Brings lightness in body, reduces intensity of the ailments and gives peace of mind.

Features of inadequate Siravyadha –
Oedema, burning sensation, redness, suppuration and pain.

Features of excessive venesection
Headache, blindness, adimantha (disease of eye), timira(partial blindness), depletion of tissues, convulsions, burning sensation, hemiplegia, monoplegia, hiccups, dysnoea, cough, anemia and proves fatal if uncontrolled.

Signs of person with pure blood:
Clarity of complexion and of sense organs, unhindered digestive activity, happiness, endowed with good nutritional status and strength.

Read related – Shringa Method Of Bloodletting Therapy – Procedure, Benefits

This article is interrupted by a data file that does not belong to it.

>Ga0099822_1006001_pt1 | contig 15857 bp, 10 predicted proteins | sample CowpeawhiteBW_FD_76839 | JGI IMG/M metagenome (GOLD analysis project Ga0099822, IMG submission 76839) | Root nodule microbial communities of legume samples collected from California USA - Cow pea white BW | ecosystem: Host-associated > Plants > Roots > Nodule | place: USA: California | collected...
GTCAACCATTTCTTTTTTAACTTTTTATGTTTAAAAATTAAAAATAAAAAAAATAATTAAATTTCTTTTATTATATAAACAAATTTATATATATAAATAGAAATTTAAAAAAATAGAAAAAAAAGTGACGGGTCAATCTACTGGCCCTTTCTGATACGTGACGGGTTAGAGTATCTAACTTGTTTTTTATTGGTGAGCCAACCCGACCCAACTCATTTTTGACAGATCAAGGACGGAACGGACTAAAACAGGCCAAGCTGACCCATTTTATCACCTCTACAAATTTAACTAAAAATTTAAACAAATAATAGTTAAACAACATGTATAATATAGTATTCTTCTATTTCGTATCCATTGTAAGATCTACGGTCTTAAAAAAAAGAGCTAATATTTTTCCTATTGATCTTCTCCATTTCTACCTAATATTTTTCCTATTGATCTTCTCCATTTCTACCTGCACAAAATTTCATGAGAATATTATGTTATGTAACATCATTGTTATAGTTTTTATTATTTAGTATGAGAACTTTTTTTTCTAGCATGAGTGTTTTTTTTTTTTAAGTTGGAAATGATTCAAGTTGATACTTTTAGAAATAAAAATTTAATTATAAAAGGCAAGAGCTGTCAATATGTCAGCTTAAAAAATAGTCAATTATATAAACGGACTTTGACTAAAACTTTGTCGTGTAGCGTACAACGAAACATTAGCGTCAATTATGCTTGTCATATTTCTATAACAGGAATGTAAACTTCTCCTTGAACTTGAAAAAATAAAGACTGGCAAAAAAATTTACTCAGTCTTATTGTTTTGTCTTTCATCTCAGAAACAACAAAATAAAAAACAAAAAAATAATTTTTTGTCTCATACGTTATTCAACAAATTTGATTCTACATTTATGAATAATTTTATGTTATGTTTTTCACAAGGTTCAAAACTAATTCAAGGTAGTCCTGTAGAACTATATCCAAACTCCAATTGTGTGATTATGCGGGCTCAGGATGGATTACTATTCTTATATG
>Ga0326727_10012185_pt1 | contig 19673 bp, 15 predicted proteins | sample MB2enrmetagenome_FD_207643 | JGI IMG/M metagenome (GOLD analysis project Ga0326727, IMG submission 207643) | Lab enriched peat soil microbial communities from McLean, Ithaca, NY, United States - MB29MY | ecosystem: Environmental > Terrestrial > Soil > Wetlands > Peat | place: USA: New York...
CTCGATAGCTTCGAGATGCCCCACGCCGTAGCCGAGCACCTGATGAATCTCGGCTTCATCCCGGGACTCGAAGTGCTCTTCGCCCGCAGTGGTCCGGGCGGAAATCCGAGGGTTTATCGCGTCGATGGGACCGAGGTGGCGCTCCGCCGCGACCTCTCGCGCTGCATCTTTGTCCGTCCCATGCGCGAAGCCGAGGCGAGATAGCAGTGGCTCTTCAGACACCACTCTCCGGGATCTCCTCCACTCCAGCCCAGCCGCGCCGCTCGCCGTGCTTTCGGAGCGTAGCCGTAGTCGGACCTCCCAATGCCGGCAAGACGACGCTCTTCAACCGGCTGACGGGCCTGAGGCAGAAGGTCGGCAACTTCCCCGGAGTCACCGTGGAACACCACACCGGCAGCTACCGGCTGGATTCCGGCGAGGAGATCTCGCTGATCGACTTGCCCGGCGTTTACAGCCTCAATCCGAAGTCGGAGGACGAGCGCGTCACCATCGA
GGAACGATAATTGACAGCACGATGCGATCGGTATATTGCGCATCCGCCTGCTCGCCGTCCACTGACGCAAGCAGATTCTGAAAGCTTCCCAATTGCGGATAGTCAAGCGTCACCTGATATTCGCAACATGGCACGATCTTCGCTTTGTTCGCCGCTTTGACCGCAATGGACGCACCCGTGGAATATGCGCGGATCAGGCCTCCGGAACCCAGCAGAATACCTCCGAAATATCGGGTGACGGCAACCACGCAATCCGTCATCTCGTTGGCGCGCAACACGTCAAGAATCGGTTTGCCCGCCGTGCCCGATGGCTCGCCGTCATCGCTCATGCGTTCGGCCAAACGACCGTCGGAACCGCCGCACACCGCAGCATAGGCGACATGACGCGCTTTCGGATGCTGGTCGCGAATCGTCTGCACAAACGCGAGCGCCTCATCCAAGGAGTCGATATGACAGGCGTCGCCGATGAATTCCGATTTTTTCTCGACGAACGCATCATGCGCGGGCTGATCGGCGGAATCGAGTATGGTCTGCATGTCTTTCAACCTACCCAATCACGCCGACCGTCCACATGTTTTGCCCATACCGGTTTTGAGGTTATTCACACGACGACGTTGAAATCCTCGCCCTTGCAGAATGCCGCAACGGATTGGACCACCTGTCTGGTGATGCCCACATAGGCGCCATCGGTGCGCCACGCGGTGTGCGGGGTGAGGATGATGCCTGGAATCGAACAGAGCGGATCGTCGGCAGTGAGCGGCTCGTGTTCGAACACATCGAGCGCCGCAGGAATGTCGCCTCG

Management of complications:
Inadequate venesection –
If scanty bleeding occurs, paste of cardamum, camphor, tagara (Valeriana jatamansi), kusta (Saussurea lappa), devadaru ( Cedrus deoodara), vidanga (Embelia ribes), chitraka (Plumbago zeylanica), Trikatu, karanja (Pongamia pinnata), any 3 or 4 herbs mixed with  rock salt and sesame oil is applied over ulcer. this increases the bleeding.

In excessive venesection –
1. Paste of lodra, licorice, patranga, red ochre, sarjarasa, rasanjana (water extract of tree turmeric), shalmali flower, conch, sukthi, black gram, barley, wheat are applied.
2. Powder from barks of shala, sarjarasa, arjuna, iremeda, meshasringi, cinnamon etc is made paste with honey and applied over the ulcer.
3. Paste of samudraphena bhasma, laksha powder with honey applied and bandaged with silk cloth.
4. Cold food / drinks, chilled cotton sterile pads, cold sprinkles, cold climate is useful to arrest bleeding
5. Cauterization and alkali application.
6. Kakolyadi kwatha, honey with sugar for drinking
7. Drinking blood of deer, pig, rabbit or buffalow
8. Diet – milk with green gram, meat soup

In fainting –